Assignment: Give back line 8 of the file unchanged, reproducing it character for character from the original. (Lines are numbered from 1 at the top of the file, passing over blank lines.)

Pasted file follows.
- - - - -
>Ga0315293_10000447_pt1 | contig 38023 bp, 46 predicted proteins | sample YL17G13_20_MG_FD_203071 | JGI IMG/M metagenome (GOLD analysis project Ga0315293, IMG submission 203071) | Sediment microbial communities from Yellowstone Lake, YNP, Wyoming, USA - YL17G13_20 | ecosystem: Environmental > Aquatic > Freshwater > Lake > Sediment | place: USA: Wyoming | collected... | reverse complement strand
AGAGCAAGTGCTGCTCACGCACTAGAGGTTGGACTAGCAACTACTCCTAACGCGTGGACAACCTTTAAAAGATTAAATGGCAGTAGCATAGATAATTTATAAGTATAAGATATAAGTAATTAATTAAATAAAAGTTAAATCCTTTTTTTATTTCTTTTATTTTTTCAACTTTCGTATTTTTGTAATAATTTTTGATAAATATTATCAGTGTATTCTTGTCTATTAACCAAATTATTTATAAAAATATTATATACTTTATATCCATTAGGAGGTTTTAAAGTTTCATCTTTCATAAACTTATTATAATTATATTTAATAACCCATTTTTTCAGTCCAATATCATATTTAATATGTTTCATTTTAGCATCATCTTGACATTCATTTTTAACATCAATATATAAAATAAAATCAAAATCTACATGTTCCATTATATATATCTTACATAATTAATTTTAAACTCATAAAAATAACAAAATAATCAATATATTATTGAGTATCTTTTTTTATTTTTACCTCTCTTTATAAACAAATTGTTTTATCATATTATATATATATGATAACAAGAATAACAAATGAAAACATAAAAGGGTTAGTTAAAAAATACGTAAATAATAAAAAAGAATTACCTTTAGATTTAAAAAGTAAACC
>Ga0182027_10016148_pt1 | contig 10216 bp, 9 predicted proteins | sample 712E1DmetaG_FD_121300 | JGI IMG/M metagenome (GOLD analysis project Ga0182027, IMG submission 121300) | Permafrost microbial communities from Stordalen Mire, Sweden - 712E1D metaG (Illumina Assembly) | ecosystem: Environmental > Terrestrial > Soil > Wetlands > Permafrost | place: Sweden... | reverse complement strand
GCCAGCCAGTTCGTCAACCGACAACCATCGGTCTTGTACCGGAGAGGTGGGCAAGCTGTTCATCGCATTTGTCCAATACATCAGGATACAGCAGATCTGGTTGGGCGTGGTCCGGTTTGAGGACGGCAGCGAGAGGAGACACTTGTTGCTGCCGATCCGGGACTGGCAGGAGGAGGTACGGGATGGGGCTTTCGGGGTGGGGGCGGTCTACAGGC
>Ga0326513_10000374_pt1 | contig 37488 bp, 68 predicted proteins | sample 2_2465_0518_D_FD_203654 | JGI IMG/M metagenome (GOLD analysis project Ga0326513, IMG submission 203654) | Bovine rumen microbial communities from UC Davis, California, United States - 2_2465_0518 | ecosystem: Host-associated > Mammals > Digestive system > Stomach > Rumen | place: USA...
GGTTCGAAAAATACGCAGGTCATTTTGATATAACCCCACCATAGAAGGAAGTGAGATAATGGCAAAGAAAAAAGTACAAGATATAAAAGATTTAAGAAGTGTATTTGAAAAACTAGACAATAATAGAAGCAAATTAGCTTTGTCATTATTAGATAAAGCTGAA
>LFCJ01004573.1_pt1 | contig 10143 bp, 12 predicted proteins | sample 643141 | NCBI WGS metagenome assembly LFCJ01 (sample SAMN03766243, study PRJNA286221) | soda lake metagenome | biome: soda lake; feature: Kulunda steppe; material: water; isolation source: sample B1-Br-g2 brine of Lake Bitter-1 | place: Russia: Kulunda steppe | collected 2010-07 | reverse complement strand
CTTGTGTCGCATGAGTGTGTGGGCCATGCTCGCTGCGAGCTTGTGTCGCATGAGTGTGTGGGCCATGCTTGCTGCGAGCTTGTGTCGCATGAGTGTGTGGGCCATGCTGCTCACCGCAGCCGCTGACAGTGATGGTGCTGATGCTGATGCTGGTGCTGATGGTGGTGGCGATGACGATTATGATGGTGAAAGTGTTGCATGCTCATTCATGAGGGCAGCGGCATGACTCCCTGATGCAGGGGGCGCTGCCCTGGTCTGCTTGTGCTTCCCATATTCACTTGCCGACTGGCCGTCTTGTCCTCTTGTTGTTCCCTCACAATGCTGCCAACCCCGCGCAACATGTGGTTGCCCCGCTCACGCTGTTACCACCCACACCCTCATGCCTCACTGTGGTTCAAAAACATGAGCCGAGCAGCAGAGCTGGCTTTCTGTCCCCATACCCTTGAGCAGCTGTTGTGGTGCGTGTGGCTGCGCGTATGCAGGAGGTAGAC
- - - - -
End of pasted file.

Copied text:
CTTGTGTCGCATGAGTGTGTGGGCCATGCTCGCTGCGAGCTTGTGTCGCATGAGTGTGTGGGCCATGCTTGCTGCGAGCTTGTGTCGCATGAGTGTGTGGGCCATGCTGCTCACCGCAGCCGCTGACAGTGATGGTGCTGATGCTGATGCTGGTGCTGATGGTGGTGGCGATGACGATTATGATGGTGAAAGTGTTGCATGCTCATTCATGAGGGCAGCGGCATGACTCCCTGATGCAGGGGGCGCTGCCCTGGTCTGCTTGTGCTTCCCATATTCACTTGCCGACTGGCCGTCTTGTCCTCTTGTTGTTCCCTCACAATGCTGCCAACCCCGCGCAACATGTGGTTGCCCCGCTCACGCTGTTACCACCCACACCCTCATGCCTCACTGTGGTTCAAAAACATGAGCCGAGCAGCAGAGCTGGCTTTCTGTCCCCATACCCTTGAGCAGCTGTTGTGGTGCGTGTGGCTGCGCGTATGCAGGAGGTAGAC